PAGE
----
In the Press
Thursday, February 13, 2020The Trump era is a golden age of conspiracy theories – on the right and left — A Commentary by Nicolas Guilhot and Samuel Moyn The Guardian
Thursday, February 13, 2020America’s Hopelessly Anemic Response to One of the Largest Personal-Data Breaches Ever — A Commentary by Robert Williams The Atlantic
Wednesday, February 12, 2020For Many Who Cleaned Up a Nuclear Mess, a Key Ruling Comes Too Late The New York Times
Wednesday, February 5, 2020California communities suing Big Oil over climate change face a key hearing Wednesday The Los Angeles Times
Tuesday, February 11, 2020
MFIA Clinic Wins Unsealing of Grand Jury Documents from Historic Pentagon Papers Case
The Media Freedom and Information Access (MFIA) Clinic at Yale Law School scored a major win this past week when a Massachusetts district judge ordered the unsealing of a batch of nearly five-decades-old documents from grand juries convened during the Pentagon Papers case.
The judge has ordered the release of transcripts from the witnesses who submitted affidavits in this case, with the government having 60 days to propose redactions. In addition, the government must either release or justify the withholding of transcripts of deceased witnesses. The judge also ordered the release of any grand jury materials other than transcripts, unless the government can explain a need for continued secrecy.
“This is a major win for the public’s access to historically significant information,” said MFIA Clinic legal fellow Charles Crain. “It’s a great opinion on the legal merits and a good process for determining what should remain sealed moving forward.”
One of the most well-known incidents in U.S. history involving the leak and publication of classified government documents, the Pentagon Papers and Daniel Ellsberg have remained in the public eye for a half century. It began in 1971, when The New York Times and The Washington Post, among other newspapers, published excerpts from a report commissioned by then Secretary of Defense Robert McNamara. The report was seen to expose how the U.S. was really doing in the Vietnam War, and the government famously sought to enjoin newspapers from continuing to publish the remaining materials. The landmark Supreme Court case of New York Times Co. v. United States (1971), which upheld First Amendment press freedoms, came out of this incident.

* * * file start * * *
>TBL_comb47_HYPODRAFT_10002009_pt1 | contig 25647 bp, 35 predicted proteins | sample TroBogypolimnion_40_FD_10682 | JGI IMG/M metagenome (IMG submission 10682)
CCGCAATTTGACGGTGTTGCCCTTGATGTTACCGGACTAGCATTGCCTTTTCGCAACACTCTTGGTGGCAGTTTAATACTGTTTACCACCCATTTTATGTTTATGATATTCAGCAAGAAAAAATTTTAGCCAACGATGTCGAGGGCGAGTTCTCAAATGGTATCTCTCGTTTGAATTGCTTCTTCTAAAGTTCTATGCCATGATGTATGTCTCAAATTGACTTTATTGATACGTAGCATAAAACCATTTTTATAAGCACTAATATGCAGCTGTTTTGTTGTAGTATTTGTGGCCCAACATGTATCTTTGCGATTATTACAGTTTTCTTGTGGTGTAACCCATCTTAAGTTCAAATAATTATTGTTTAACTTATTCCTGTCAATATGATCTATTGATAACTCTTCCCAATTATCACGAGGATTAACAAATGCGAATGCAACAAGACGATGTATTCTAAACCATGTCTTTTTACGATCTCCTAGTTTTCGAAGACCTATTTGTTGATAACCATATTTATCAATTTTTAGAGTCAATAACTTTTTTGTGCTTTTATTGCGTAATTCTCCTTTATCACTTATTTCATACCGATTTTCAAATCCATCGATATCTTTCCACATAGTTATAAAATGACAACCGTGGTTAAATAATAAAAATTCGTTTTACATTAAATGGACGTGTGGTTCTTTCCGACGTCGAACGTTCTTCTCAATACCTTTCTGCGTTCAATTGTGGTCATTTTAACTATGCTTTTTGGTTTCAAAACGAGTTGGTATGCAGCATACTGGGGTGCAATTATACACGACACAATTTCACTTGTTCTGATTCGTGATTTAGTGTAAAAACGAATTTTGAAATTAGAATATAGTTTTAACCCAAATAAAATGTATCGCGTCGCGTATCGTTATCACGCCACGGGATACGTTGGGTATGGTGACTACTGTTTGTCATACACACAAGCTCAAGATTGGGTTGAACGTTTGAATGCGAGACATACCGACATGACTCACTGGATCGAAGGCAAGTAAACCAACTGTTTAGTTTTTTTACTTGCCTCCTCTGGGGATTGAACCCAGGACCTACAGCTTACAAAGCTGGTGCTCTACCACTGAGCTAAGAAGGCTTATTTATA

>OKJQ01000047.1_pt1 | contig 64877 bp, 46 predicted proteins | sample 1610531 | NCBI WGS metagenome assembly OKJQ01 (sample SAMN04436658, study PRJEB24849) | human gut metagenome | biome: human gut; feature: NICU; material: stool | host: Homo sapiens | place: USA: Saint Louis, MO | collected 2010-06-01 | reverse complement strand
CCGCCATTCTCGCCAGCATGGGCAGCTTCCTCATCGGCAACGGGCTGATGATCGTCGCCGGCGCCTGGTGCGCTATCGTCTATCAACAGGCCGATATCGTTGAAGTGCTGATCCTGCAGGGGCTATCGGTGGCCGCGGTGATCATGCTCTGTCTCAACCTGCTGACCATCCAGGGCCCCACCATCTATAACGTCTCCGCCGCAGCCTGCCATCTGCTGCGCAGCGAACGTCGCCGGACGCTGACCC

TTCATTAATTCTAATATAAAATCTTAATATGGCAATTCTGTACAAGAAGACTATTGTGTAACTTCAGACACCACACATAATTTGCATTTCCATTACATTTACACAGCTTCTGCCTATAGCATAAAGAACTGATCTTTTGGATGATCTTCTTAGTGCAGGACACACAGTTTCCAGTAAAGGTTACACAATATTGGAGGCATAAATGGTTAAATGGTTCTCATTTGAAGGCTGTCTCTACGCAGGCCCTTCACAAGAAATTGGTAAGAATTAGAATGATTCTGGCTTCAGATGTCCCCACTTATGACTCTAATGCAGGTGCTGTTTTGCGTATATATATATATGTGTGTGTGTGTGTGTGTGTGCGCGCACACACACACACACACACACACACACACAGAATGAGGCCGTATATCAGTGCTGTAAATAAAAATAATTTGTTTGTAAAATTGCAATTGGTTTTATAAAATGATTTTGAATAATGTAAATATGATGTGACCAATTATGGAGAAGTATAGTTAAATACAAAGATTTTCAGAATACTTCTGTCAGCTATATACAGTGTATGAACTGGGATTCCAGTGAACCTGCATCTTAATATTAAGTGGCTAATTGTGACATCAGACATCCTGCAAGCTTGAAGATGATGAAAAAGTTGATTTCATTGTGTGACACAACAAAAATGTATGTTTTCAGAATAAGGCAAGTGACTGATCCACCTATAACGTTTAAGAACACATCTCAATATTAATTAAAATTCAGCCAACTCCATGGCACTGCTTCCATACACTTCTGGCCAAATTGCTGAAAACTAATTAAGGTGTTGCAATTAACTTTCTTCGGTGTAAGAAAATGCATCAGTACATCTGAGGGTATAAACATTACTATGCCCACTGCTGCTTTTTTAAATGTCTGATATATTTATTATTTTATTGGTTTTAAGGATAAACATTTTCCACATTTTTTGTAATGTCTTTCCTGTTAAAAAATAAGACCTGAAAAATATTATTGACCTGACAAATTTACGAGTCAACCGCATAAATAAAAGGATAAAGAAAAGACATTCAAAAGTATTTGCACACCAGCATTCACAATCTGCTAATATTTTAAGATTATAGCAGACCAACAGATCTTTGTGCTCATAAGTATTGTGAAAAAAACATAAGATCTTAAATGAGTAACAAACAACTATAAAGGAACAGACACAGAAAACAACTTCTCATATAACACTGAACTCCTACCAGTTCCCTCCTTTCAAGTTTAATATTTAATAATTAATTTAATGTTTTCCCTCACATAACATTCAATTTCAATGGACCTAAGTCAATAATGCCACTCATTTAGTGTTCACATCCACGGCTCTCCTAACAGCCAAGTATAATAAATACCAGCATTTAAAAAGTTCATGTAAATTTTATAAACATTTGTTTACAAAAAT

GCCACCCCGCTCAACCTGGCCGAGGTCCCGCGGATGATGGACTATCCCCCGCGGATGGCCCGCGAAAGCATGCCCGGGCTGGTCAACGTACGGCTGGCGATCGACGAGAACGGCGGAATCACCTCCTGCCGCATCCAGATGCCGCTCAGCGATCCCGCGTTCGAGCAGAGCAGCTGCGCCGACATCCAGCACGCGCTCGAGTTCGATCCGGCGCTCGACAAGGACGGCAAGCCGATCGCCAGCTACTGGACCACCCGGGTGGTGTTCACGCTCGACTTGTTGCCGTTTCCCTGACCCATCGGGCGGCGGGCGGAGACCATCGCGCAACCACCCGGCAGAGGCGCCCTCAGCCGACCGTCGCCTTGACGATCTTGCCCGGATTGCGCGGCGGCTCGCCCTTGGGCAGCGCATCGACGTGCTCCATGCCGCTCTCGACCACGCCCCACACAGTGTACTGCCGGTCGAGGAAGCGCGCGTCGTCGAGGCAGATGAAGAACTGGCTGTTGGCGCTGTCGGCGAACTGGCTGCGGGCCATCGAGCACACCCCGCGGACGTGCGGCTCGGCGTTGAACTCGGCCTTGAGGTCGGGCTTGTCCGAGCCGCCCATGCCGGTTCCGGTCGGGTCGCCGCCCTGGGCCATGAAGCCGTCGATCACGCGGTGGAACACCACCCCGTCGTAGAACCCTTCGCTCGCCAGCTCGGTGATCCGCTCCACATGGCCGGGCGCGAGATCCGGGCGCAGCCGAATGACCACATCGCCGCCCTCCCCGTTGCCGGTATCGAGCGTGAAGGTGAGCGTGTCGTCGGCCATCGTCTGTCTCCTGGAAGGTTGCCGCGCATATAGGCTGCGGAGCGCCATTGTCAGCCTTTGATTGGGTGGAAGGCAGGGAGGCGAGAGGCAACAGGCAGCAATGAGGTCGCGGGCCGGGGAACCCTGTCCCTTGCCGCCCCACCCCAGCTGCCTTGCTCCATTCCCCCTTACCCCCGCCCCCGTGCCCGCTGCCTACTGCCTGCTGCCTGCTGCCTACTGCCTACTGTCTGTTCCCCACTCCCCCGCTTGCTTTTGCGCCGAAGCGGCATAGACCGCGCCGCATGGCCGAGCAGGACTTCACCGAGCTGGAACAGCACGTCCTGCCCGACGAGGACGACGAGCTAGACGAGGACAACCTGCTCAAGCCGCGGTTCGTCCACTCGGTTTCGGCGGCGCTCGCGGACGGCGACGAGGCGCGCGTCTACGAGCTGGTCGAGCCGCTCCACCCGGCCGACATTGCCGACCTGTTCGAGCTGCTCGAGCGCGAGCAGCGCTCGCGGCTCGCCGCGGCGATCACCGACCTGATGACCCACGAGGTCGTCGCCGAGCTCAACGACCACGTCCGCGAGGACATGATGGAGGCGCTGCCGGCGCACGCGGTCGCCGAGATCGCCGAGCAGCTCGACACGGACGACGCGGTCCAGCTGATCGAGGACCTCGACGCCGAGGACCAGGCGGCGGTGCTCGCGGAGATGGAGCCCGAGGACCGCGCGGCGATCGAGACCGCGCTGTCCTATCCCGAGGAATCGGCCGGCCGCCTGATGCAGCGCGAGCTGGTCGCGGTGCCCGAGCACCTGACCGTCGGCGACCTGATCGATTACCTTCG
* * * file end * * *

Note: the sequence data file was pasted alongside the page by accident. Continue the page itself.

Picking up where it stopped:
Three grand juries were called in 1971 to investigate Daniel Ellsberg — who famously supplied the newspapers with said classified materials — about how he was able to obtain and disseminate the report. However, only the Los Angeles grand jury ever resulted in charges against Ellsberg, which were ultimately dropped. The two grand juries that were convened in Boston had been largely forgotten until Harvard historian Jill Lepore took an interest in the records. Acting on her behalf, the MFIA Clinic petitioned the United States District Court for the District of Massachusetts to unseal the records from 1971.
Lepore had been writing a book about a company that worked with the U.S. government during the Vietnam War and advised officials how to gain local support for the war in Vietnam. She stumbled into Samuel Popkin’s Boston grand jury subpoena and initial refusal to testify, which prompted her to twice request access to the full grand jury records housed at the National Archives and Records Administration at Boston (first via email and later through a Freedom of Information Act request). Both times she was denied access to all but a small and heavily-redacted portion of the records, and so this case was born.
Throughout the course of these two 1971 Boston grand juries, the Department of Justice subpoenaed at least 13 scholars, journalists, and other associates of then-Cambridge-resident Daniel Ellsberg. MFIA Clinic law students worked to track down many of those who were originally subpoenaed, including noted scholar Noam Chomsky, Samuel Popkin, and even Daniel Ellsberg himself — who submitted written affidavits in favor of unsealing their records.
Part of the Clinic’s argument rested upon the deep historical value of the case, and the public’s continued fascination with it to this day. Because of how much is already known about the Pentagon Papers as well as the near half century of time that has passed since the grand juries were empaneled to investigate Ellsberg — the Clinic argued that the need for continued secrecy is low. A key point, in which the judge agreed with the Clinic in her decision, notes that the court does, in fact, have the authority, under the rules of criminal procedure, to unseal grand jury records and that grand juries are categorized as court proceedings, not just parts of investigations.
MFIA students Jessica Baker ’20, Ellis Liang ’19, Jacob Schriner-Briggs ’21, and Rachel Cheong ’19 all contributed significantly to the case.
By Leah Ferentinos